Even today there still remains a relative void of criticism surrounding latter day Soviet Cinema available in English. For the most part critical discussions of Russian cinema during the late Soviet period tend to center upon the Gosinko’s repressive policies or the election of Elem Klimov to the position of First Secretary of the Filmmaker’s Union in May 1986 (roughly corresponding with the Glasnost). In auteurist terms, the discourse surrounding Soviet cinema during this period is predominantly concerned with two filmmakers; Andrei Arsenyevich Tarkovsky and Sergei Parajanov. This limited view of Soviet cinema hampers the discourse of either subject since a concise and detailed context remains elusive.
It is these conditions that prevent me from going in depth with tracing the production history of Emil Loteanu’s lyrical 1975 film Gypsies Are Found Near Heaven. I can however provide a minimum of context by simplifying some aesthetic trends in the Soviet Cinema. Auteurist discourse and the capitalist machine that has come to be an intrinsic part of it would stipulate that Soviet cinema could be divided into three separate schools (by “schools” I mean spheres and/or origins of influence). There is the Dziga Vertov school, the Alexander Dovzhenko school, and of course the Sergei Eisenstein school of filmmaking. By looking at the heritage of Soviet cinema in such broad strokes, categorization of a film becomes relatively simple. If Gypsies Are Found Near Heaven has any relation at all to these three “schools” then it is surely to that of Dovzhenko. Like Dovzhenko, and later Parajanov, Loteanu’s cinema is preoccupied with insular cultures trapped within the USSR. All three filmmakers employ expressionistic camera angles and moves to convey a mysticism that while always remaining ambiguous never loses its inherent familiarity, like reiterations of motifs from almost forgotten fairytales. Loteanu is not as gifted an image maker as Dovzhenko though, nor is he an avant gardist innovator like Parajanov. Emil Loteanu opts to negate controversy and to derive much of the power of his films from his long collaboration with the composer Eugen Doga.
Those familiar with Loteanu’s much more popular international co-production Anna Pavlova (1983) may be surprised that most of the filmmaker’s career was as defined by his literary adaptations as by their music. Gypsies Are Found Near Heaven is a musical; produced during the height of Loteanu’s collaboration with Eugen Doga. In adapting Maxim Gorky’s short stories Makar Chudra and Old Izergil for the screen, Loteanu conjures images of gypsies that look shockingly like those images we have come to associate with European Westerns. This is not entirely surprising when one considers the social and political parallels between outlaws, bandits and gypsies within the two seemingly disparate cultures. Gypsies serve many of the same functions in Russian folklore as Westerns do in American and Western European traditions in terms of providing a romantic depiction of a societal “outsider” and the moral code that both isolates the “outsider” while also drawing the “outsider” into the fabric of our shared moral understandings which, at times, differ from the laws of our society.
The romantic depictions of gypsy outlaws and their Robin Hood existence are all designed so that within a sequence a musical climax is reached, erupting from fable to musical ecstasy and flamboyance. The economy of images in Gypsies Are Found Near Heaven privileges wide shots that ground characters either within the context of a mass (the gypsy communities) or of a location (urban versus pastoral). Balancing this aesthetic program is Loteanu’s use of POV close-ups. The close-ups in Gypsies Are Found Near Heaven are sensual and emotional, using a shallow depth of field to isolate subjects in the center of frame, confrontationally communicating emotion in a manner that is almost direct address. The spatial discrepancies between wide shots and POV close ups make up a rhythm that coincides with the rising and falling of Doga’s music in the soundtrack. Often the film will, as a scene progresses, speed up the rate of cutting in anticipation of the music and then, once the song has begun, cut to the beat of the music. This dialogue between the auditory and the visual in the film, its ebb and flow, is well suited to the gypsy folk style of music, imbuing the film with an overall sense of folkloric fantasy and the sort of revelry one associates with such spectacles.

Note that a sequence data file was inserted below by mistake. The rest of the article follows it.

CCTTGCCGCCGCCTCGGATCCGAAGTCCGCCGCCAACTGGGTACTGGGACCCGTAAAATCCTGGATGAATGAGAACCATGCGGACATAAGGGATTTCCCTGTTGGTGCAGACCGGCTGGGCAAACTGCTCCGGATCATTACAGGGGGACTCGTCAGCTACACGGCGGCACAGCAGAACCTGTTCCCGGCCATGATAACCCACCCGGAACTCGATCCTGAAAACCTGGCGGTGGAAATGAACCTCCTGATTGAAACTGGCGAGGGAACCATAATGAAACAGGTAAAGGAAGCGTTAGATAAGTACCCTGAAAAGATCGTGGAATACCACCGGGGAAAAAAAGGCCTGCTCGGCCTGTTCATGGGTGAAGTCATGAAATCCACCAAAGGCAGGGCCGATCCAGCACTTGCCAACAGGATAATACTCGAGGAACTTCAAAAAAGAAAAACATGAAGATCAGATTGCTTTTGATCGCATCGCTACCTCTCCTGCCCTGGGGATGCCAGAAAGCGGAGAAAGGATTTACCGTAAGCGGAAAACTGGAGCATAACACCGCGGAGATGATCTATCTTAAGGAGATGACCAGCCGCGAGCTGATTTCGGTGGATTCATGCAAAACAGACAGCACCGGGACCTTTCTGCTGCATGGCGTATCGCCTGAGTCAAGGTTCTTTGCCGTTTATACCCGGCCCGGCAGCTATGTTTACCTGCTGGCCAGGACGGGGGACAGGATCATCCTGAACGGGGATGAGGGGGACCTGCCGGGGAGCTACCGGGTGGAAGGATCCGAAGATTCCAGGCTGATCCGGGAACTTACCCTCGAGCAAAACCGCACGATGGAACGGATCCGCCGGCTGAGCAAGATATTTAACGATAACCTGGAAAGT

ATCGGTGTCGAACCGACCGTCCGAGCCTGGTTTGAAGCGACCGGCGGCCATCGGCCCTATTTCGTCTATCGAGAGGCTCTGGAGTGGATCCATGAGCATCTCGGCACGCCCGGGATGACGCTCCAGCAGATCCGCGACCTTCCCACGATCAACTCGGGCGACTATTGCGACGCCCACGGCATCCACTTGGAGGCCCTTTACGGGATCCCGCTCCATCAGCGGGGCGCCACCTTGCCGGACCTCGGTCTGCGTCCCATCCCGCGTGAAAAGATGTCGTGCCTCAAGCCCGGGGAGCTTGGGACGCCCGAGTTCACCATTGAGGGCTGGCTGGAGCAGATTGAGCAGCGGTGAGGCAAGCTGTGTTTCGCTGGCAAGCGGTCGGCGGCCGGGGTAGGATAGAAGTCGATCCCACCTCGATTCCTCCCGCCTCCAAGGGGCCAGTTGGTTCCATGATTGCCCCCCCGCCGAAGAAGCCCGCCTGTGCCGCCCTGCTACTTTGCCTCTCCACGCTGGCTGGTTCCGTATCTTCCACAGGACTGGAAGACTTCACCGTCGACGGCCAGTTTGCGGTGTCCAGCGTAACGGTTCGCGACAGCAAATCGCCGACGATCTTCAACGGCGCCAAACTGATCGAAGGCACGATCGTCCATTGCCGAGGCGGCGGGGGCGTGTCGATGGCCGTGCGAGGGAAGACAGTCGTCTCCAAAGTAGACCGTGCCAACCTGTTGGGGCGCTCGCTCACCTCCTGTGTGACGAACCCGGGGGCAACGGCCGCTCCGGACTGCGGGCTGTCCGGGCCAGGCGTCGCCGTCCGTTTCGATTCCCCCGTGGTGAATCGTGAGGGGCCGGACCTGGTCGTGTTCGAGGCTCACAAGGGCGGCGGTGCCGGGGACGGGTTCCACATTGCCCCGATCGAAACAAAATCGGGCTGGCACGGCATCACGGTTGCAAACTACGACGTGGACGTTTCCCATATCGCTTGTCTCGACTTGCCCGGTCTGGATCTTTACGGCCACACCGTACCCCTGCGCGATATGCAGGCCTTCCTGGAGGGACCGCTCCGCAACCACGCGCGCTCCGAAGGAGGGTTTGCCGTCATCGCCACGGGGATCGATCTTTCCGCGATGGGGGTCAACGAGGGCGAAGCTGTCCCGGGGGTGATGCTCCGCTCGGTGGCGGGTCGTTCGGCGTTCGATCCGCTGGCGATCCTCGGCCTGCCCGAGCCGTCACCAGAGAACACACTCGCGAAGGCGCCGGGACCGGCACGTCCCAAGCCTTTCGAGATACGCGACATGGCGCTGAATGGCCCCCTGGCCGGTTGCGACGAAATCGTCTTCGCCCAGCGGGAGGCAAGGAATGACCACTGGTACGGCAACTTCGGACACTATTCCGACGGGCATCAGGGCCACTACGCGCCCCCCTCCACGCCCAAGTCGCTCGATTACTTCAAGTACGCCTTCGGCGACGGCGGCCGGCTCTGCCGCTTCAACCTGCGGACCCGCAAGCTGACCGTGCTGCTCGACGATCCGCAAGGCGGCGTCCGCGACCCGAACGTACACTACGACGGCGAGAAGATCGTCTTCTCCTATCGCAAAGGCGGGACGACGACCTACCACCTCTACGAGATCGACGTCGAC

Gypsies Are Found Near Heaven finds its most entrancing and memorable images in the scenes between the ill fated lovers Rada (Svetlana Toma) and Zobar (Grigore Grigoriu). The scene where Rada appears almost like a phantom out of a thicket to tend Zobar’s wounds contains the most expressionistic of shots in the film. As Rada approaches Zobar with her hand out, the camera takes a position twenty degrees to her right, with a shallow focus that is sharp only on her hand. This eerie emergence gives way to their sensual exchange as Rada tends Zobar’s wounds, conveying to us, in visual terms, that it is Rada who is seducing Zobar (an interesting role reversal).
One of the reasons that Gypsies Are Found Near Heaven is not better known in the West today may in fact be due largely to its relative “low-brow” stature and wide commercial appeal. The year Loteanu made Gypsies Are Found Near Heaven also saw the release of Tarkovsky’s The Mirror (1975). Though Gypsies Are Found Near Heaven may hold the record for the widest release of a Russian film in all of time (and made an international star out of Svetlana Toma), it doesn’t have the intellectual merits of a film by Tarkovsky, which is to say that it can never find its stride with a contemporary Western audience whose motive in seeing most foreign films is predicated by the notion that a foreign film should affirm one’s intelligence and cultural literacy.